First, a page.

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Æneïs Amyntas ancient appear arms Augustus Bacchus bear beauty bees beneath betwixt Cæsar Ceres charms Cicero Corydon coursers crown'd DAMCETAS Daphnis dews Dryden earth Eclogues edition Eneïs Epicurus Ev'n ev'ry eyes feed fields fire flocks flood flow'rs fruitful gen'rous Georgic goats gods golden grain Greek ground groves happy heav'n heav'nly herds Hesiod Homer honour Jove Julius Cæsar kind king lab'ring labour Latin leaves light limbs lofty Lucretius Luperci LYCIDAS Mæcenas Mantua MENALCAS mighty MOPSUS Muse nature neighb'ring night numbers nymphs o'er pains pastoral Phoebus plain plant plough poem poet poetry Pollio pow'rs praise printer promis'd race rage reader reign rise rocks Roman Rome sacred scarce Scythian seas sev'ral shade sheep shepherd shews shore Silenus silvan sing skies soil song spring streams swain sweet tender thee Theocritus Thermodon thou TITYRUS toil trees unhappy verse vines Virgil wat❜ry winds wine winter woods youth
Page 162 - Ruffles at speed, and dances in the wind. His horny hoofs are jetty black and round; His chine is double; starting, with a bound He turns the turf, and shakes the solid ground. Fire from his eyes, clouds from his nostrils flow: He bears his rider headlong on the foe.
Page 152 - Happy the man, who, studying nature's laws, Through known effects can trace the secret cause — His mind possessing in a quiet state, Fearless of Fortune, and resigned to Fate!
Page 152 - My next desire is, void of care and strife, To lead a soft, secure, inglorious life — A country cottage near a crystal flood, A winding valley, and a lofty wood. Some god conduct me to the sacred shades, Where Bacchanals are sung by Spartan maids, Or lift me high to Haemus...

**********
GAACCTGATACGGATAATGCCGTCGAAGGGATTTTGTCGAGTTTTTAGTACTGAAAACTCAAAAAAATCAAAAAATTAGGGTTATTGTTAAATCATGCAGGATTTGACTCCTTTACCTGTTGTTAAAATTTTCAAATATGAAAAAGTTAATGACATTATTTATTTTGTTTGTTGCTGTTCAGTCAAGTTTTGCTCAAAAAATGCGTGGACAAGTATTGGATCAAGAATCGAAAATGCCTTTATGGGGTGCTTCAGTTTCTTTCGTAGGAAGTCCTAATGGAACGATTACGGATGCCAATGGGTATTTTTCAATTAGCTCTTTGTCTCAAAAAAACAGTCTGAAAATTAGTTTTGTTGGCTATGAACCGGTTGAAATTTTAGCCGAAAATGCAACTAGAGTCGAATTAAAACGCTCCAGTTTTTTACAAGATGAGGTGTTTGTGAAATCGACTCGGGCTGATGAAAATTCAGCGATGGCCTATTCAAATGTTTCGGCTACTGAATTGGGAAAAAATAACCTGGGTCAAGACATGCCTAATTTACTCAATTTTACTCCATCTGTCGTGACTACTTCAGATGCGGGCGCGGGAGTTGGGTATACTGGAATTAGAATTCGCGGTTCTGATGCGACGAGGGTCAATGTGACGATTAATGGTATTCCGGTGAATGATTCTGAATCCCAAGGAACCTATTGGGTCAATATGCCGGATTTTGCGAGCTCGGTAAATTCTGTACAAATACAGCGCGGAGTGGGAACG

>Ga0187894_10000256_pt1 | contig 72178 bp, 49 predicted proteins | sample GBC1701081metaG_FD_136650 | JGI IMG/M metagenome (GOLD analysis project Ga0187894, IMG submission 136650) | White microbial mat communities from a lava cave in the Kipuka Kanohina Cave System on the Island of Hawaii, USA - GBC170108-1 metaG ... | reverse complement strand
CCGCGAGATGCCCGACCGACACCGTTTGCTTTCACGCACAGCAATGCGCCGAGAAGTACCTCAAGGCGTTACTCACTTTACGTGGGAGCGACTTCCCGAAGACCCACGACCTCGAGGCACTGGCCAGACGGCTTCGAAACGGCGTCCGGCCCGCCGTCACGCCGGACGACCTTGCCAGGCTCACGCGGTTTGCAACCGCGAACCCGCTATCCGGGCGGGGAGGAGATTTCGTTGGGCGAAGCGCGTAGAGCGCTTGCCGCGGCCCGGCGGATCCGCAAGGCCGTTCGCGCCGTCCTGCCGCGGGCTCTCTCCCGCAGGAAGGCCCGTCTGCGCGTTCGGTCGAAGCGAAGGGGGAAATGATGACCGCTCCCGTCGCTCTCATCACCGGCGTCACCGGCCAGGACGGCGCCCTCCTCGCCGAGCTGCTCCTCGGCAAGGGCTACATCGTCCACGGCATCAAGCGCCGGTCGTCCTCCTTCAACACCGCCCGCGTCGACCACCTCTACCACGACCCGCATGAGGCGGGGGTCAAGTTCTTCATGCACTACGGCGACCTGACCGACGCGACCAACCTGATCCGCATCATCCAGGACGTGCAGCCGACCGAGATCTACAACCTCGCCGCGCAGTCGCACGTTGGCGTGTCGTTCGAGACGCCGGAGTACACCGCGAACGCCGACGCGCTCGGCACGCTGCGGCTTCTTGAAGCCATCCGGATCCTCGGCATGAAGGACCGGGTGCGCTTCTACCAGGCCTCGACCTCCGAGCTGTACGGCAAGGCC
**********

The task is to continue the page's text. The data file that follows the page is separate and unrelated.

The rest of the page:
Page 100 - E'en in this early dawning of the year, Produce the plough, and yoke the sturdy steer, And goad him till he groans beneath his toil, Till the bright share is buried in the soil.
Page 59 - Here could I live, and love, and die with only you. Now I to fighting fields am...
Page 151 - And rural pleasures crown his happiness. Unvex'd with quarrels, undisturb'd with noise, The country king his peaceful realm enjoys — Cool grots, and living lakes, the flow'ry pride Of meads, and streams that through the valley glide, And shady groves that easy sleep invite, And, after toilsome days, a sweet repose at night.
Page 219 - Th' unwary lover cast his eyes behind, Forgetful of the law, nor master of his mind. Straight all his hopes exhal'd in empty smoke, 710 And his long toils were forfeit for a look.
Page 108 - Fate's decree, degen'rate still to worse. So the boat's brawny crew the current stem, And, slow advancing, struggle with the stream: But, if they slack their hands, or cease to strive, Then down the flood with headlong haste they drive.